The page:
Sunday, 24 January 2016
Posted by Gary Newell |  at 21:55 No comments
Many businesses have the need to integrate web hosting into the mix of services they offer. CMS professionals, web developers and designers, eCommerce consultants, and marketing agencies, often find that the best way to integrate web hosting with existing services is not to use an established hosting company’s reseller accounts but to develop a hosting platform over which they have complete control. It’s not as difficult as you might think — if you can handle Linux server administration and choose a good web hosting control panel, all you need is the server.
With the plethora of physical and cloud server hosting options available, the infrastructure itself isn’t a problem. But before installing a web control panel and starting to sell hosting, vendors have a decision to make: which operating system is the best option?
The answer to that question will almost always be Linux, but there are any number of Linux distributions to choose from. We can rule out desktop Linux operating systems immediately — although it’s perfectly possible to build a hosting platform on a desktop-focused distro like Linux Mint, that’s not what they are designed for. I’d also advise that, for most hosting scenarios, prospective web hosts put aside distributions with complex installation procedures — Gentoo and Arch Linux come to mind. Again, both are perfectly feasible options in the hands of experts, but they’re not ideal for fast installation and easy management.
That leaves us with Linux distributions specifically designed to be used on the server and easy to install. There are many options in this category, but for web hosting I’d suggest either CentOS or Ubuntu Server.
Ubuntu Server is the server-focused version of the hugely popular desktop distribution. Ubuntu is based on Debian, which means that it uses the APT package manager. If you choose Ubuntu, the most sensible option is to opt for a Long Term Support release of Ubuntu Server. On the server, LTS releases are supported for five years. That matters to hosts who value stability over novelty — you don’t want to have to upgrade the entire operating system frequently.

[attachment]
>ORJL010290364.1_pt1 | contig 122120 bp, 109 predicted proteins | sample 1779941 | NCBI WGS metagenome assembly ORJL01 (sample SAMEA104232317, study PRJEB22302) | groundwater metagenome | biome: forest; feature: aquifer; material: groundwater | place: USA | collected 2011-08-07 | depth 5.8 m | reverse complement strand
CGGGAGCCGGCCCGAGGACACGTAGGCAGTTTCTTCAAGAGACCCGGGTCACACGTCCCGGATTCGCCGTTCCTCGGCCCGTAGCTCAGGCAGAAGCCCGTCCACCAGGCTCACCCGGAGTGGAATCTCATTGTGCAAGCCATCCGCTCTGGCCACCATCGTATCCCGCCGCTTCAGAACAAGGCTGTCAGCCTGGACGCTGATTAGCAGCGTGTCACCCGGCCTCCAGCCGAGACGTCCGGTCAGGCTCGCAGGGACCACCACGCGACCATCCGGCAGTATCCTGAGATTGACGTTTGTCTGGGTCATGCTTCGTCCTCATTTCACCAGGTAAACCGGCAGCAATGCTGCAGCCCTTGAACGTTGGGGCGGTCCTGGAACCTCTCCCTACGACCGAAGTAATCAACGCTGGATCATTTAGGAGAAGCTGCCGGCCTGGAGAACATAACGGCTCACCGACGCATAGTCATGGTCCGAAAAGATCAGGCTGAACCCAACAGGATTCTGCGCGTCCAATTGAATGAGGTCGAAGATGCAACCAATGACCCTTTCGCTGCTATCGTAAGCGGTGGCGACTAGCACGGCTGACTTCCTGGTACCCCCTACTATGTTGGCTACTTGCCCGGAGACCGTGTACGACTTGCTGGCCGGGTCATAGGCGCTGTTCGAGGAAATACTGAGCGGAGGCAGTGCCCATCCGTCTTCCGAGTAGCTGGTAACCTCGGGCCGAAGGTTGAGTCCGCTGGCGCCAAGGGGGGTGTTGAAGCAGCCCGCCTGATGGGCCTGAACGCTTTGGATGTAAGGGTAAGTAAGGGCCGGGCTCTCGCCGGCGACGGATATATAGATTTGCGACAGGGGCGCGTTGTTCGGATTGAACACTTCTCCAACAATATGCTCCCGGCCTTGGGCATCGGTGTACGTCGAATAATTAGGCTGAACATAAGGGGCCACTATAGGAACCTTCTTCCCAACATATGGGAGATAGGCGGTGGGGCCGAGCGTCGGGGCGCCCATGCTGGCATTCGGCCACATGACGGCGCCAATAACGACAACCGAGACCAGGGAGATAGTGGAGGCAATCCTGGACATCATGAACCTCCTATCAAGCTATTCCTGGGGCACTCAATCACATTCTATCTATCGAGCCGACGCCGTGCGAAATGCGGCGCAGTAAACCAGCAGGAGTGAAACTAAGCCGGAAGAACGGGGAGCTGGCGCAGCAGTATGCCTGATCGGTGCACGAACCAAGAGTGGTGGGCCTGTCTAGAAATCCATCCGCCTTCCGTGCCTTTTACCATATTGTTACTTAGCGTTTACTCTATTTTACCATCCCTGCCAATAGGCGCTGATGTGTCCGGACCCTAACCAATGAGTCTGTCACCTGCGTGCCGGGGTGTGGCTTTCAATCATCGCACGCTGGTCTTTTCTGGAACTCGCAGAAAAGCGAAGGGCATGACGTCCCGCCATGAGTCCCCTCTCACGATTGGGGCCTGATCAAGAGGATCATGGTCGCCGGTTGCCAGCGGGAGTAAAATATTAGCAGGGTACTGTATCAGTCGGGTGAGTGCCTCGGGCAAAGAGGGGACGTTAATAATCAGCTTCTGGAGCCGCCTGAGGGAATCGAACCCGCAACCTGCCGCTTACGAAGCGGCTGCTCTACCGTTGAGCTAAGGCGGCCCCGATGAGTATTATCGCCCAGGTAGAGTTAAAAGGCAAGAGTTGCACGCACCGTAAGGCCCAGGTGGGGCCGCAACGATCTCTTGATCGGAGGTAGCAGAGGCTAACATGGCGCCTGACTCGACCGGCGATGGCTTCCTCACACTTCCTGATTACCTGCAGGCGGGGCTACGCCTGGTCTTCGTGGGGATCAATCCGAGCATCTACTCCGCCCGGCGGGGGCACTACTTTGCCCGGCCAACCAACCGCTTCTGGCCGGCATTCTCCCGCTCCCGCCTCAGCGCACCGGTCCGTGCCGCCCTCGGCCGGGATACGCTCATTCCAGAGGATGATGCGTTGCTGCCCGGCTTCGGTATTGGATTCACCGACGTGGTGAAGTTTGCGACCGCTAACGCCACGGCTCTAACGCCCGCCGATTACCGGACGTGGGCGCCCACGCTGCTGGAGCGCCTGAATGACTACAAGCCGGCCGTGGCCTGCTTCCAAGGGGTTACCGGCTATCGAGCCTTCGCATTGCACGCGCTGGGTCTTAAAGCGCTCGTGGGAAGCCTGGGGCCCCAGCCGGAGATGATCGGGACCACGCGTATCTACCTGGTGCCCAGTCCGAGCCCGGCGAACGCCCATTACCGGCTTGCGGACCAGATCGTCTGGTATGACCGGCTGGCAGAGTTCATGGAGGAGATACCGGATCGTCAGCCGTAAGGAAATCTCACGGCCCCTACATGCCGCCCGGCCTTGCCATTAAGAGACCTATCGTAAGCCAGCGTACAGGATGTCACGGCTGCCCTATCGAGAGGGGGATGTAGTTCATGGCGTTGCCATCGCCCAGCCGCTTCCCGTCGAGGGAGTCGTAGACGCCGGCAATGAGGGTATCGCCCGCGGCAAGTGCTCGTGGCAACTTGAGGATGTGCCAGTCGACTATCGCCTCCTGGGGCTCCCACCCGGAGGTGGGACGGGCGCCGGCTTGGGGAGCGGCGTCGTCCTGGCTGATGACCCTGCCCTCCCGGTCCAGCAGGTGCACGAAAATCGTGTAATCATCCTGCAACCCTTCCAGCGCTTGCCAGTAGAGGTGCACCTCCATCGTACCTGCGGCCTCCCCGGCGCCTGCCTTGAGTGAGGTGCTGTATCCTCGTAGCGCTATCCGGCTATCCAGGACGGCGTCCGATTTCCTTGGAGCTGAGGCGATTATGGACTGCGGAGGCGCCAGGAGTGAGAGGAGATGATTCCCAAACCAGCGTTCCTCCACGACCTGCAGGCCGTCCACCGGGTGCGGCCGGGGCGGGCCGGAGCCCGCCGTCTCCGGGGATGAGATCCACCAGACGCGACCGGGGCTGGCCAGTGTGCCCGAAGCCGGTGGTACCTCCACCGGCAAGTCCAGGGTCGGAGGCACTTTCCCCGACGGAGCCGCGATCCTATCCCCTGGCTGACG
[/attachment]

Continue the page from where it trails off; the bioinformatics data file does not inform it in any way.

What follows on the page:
CentOS is based on Red Hat Enterprise Linux and uses the YUM package manager. Originally, CentOS was a free clone of RHEL created to provide a RHEL-compatible operating system without the Red Hat support price tag. In recent years, CentOS has been sponsored by Red Hat, the organizations work closely together, and most of CentOS’ lead developers work for Red Hat, but CentOS does not have official Red Hat support.
CentOS has a longer support schedule than Ubuntu. The current CentOS release is fully supported until 2020 with maintenance releases to 2024.
If you were to survey the web hosting industry, you’d find that almost all web hosting companies use CentOS. There are various reasons for the popularity of CentOS — its perceived stability; its compatibility with RHEL, which is heavily used in enterprise; and its long support cycles.
A consequence and cause of CentOS’s popularity among web hosting companies is that many software packages aimed at web hosts have exclusive or enhanced support on CentOS. That’s of most importance for companies that intend to use a web control panel like InterWorx or CPanel, both of which only have official support for CentOS.
Because of CentOS’s longer release cycles and focus on stability, it tends not to have the newest versions of software available. That’s not usually a concern for web hosts who prefer tried-and-tested stability — no one wants their web hosting taken down by a software bug. It is possible to add third-party repositories with more up-to-date packages, but if you want newer packages out of the box, Ubuntu Server is a reasonable choice.
Ultimately, both CentOS and Ubuntu Server would make a good choice for a company intending to deploy a dedicated server or small cluster of servers for web hosting, but the longer support cycles, the obsessive focus on stability, and the availability of software like control panels makes CentOS the superior choice. CentOS isn’t better than Ubuntu Server, but in the use-case we’re considering here, it’s most pragmatic choice.
About the Author
Gary Newell started the Everyday Linux User blog in 2010 and has written reviews on dozens of different Linux based operating systems. He has also written a number of tutorials.
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